People throw around various terms: manuscript appraisal, structural edit, copyedit, proofreading, and so on. So, I was pleased to see this article from experienced and respected editor Belinda Pollard, who sets out a framework that will be useful for that preliminary author/editor conversation. Belinda defines and explains five types of editing that are meaningful in her work. She also provides helpful examples.

      • Developmental editing
      • Structural/substantive/content editing
      • Copyediting
      • Proofreading
      • Self editing.
2. Have you reviewed your work?

You will save yourself a lot of money if you invest time and energy in reviewing your writing. You’d be surprised at how many little glitches you find when you reread your work, especially if you have put it away for a couple of weeks.

You can check for:

      • Internal consistency – have you changed any character names? Make sure you have made global changes, ie the replacement name. 
      • Logic – for example, if you write about a car trip from Sydney to Melbourne, check a maps app to confirm your character’s route and the time it takes for their trip. Or if you set your story pre-internet, don’t have a mobile phone interrupting a scene.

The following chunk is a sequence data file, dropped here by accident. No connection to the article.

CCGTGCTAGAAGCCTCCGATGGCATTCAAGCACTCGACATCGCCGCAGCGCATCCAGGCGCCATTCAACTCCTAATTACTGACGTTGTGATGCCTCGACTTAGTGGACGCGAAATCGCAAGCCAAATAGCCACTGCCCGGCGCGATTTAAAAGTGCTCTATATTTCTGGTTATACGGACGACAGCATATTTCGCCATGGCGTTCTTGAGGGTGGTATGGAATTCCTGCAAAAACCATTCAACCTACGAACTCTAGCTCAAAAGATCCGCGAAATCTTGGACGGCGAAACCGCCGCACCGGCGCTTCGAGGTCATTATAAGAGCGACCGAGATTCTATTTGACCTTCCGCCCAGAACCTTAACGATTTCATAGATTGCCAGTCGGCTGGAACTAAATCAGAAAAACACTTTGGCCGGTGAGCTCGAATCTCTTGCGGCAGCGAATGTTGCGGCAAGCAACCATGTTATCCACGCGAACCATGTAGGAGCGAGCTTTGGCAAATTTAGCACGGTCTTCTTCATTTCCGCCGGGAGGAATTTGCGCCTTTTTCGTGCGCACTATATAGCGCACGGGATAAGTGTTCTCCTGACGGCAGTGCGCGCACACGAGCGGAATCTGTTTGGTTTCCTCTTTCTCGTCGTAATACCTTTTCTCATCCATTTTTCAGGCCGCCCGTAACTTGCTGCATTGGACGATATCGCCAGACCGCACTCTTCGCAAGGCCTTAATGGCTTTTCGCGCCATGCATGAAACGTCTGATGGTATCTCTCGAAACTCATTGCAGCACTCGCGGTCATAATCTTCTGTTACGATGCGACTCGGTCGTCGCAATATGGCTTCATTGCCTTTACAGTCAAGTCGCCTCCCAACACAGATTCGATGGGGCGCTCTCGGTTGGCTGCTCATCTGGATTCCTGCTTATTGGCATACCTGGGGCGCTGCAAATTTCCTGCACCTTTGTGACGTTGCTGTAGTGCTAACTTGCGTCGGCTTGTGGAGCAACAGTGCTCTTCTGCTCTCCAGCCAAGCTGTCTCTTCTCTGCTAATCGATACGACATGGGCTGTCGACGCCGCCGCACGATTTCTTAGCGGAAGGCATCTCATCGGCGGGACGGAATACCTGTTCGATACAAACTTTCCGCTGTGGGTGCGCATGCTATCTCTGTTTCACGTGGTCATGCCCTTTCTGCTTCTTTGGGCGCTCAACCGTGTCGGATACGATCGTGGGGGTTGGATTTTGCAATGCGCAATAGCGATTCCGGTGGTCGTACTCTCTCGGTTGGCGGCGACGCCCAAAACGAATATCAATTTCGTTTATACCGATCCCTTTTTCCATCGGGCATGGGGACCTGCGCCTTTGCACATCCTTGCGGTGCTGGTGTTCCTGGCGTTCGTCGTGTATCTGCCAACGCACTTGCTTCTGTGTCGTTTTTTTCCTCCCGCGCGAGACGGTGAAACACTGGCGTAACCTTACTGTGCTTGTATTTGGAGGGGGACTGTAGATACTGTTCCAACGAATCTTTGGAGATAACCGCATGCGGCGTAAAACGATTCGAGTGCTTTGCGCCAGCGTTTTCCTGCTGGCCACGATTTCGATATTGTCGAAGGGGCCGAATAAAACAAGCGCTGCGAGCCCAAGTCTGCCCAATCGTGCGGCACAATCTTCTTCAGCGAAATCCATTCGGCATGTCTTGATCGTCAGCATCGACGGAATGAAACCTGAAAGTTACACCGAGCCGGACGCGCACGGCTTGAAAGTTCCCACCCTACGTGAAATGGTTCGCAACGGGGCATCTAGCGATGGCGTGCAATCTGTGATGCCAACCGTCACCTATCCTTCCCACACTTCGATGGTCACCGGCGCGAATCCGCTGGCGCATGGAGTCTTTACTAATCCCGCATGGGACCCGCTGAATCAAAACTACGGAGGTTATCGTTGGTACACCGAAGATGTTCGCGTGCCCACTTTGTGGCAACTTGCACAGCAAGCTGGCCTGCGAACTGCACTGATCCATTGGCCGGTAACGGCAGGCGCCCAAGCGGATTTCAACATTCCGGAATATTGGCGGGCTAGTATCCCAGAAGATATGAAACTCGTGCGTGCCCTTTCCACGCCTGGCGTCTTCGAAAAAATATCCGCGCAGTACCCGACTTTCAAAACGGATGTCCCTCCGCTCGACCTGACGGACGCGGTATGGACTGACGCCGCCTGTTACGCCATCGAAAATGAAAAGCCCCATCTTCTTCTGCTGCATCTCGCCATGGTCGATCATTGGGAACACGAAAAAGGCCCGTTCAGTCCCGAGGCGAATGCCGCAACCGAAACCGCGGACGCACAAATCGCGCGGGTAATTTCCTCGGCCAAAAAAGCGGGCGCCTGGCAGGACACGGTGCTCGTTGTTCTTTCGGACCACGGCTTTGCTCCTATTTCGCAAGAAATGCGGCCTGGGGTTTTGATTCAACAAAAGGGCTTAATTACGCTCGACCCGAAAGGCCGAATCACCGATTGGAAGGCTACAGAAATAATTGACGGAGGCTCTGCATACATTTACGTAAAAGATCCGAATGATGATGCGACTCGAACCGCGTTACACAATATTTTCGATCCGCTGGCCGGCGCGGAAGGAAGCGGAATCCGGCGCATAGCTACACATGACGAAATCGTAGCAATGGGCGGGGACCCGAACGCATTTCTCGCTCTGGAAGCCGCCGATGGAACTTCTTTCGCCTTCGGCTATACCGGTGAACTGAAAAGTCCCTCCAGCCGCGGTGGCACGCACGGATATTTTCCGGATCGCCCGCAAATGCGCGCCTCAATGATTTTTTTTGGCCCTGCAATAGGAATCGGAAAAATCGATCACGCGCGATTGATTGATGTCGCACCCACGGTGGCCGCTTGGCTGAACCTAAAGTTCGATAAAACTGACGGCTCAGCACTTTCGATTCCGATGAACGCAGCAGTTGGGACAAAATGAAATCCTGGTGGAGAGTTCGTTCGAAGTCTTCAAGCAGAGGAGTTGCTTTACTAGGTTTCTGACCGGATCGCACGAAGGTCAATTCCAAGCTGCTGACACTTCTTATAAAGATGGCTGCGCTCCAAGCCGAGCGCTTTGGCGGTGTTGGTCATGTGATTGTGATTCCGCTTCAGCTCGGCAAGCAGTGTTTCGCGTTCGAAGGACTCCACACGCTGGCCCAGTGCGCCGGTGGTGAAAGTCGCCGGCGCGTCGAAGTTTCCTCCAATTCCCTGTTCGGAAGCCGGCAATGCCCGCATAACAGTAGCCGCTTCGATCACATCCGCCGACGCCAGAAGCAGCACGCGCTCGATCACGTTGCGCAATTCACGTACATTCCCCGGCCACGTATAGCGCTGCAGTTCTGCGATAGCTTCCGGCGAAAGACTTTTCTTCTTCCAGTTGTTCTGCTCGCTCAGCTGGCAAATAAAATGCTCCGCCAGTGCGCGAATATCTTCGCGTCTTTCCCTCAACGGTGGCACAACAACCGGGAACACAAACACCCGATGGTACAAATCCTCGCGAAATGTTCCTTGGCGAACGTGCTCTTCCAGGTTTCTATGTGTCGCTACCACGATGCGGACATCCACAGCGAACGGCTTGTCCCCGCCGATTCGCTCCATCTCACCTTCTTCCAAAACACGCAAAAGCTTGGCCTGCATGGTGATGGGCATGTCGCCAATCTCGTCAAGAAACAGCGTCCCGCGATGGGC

• If you’ve numbered your chapters, are they in the correct sequence? Are they all there? As you write and rewrite and move around sections of your manuscript, it’s easy to lose the sequential numbering.
      • Have you paid attention to MS Word’s squiggly lines? Word has some inbuilt functions that alert you to misspellings or missing punctuation – pay respect to the AI.
      • You can use free versions of some of the spelling/grammar/style checkers, such as Grammarly and ProWritingAid.
3. Have you asked someone else to review your manuscript?

Commonly referred to as beta readers, these are people who love to review words. You could join a writers’ group and exchange beta reading favours with another writer. Ask them to be kind and constructive in their feedback. 

4. Read other books in your genre

You’ll gain enormous value from mindfully and critically reading other authors who write in your genre. Look at their use of building characters. Check out the book blurb. Perhaps take note of the ‘mood’ of the cover.